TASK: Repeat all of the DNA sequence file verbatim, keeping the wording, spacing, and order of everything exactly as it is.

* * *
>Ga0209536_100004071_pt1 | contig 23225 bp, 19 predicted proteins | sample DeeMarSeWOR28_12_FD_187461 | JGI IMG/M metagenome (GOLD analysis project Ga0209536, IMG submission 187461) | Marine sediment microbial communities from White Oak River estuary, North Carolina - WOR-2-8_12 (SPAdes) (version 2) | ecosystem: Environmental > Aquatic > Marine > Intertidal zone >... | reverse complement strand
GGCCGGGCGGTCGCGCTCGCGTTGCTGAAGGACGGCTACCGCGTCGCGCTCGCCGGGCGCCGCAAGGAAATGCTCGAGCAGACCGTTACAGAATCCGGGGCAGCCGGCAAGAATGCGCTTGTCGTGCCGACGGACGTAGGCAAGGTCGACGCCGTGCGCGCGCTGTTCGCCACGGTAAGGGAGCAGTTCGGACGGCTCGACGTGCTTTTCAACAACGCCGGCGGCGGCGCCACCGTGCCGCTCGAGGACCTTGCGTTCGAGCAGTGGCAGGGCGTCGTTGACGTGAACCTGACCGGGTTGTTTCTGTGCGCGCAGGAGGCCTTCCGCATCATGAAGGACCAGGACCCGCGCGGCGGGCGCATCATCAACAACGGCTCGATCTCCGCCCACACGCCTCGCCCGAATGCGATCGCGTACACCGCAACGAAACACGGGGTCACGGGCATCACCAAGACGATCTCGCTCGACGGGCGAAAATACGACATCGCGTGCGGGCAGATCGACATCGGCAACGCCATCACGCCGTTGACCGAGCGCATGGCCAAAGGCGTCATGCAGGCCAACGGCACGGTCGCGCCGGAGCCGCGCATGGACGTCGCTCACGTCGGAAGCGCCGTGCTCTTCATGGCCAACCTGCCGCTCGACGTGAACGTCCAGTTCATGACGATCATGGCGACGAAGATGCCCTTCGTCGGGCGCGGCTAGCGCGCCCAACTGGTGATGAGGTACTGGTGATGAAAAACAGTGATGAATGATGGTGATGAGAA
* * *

>Ga0209536_100004071_pt1 | contig 23225 bp, 19 predicted proteins | sample DeeMarSeWOR28_12_FD_187461 | JGI IMG/M metagenome (GOLD analysis project Ga0209536, IMG submission 187461) | Marine sediment microbial communities from White Oak River estuary, North Carolina - WOR-2-8_12 (SPAdes) (version 2) | ecosystem: Environmental > Aquatic > Marine > Intertidal zone >... | reverse complement strand
GGCCGGGCGGTCGCGCTCGCGTTGCTGAAGGACGGCTACCGCGTCGCGCTCGCCGGGCGCCGCAAGGAAATGCTCGAGCAGACCGTTACAGAATCCGGGGCAGCCGGCAAGAATGCGCTTGTCGTGCCGACGGACGTAGGCAAGGTCGACGCCGTGCGCGCGCTGTTCGCCACGGTAAGGGAGCAGTTCGGACGGCTCGACGTGCTTTTCAACAACGCCGGCGGCGGCGCCACCGTGCCGCTCGAGGACCTTGCGTTCGAGCAGTGGCAGGGCGTCGTTGACGTGAACCTGACCGGGTTGTTTCTGTGCGCGCAGGAGGCCTTCCGCATCATGAAGGACCAGGACCCGCGCGGCGGGCGCATCATCAACAACGGCTCGATCTCCGCCCACACGCCTCGCCCGAATGCGATCGCGTACACCGCAACGAAACACGGGGTCACGGGCATCACCAAGACGATCTCGCTCGACGGGCGAAAATACGACATCGCGTGCGGGCAGATCGACATCGGCAACGCCATCACGCCGTTGACCGAGCGCATGGCCAAAGGCGTCATGCAGGCCAACGGCACGGTCGCGCCGGAGCCGCGCATGGACGTCGCTCACGTCGGAAGCGCCGTGCTCTTCATGGCCAACCTGCCGCTCGACGTGAACGTCCAGTTCATGACGATCATGGCGACGAAGATGCCCTTCGTCGGGCGCGGCTAGCGCGCCCAACTGGTGATGAGGTACTGGTGATGAAAAACAGTGATGAATGATGGTGATGAGAA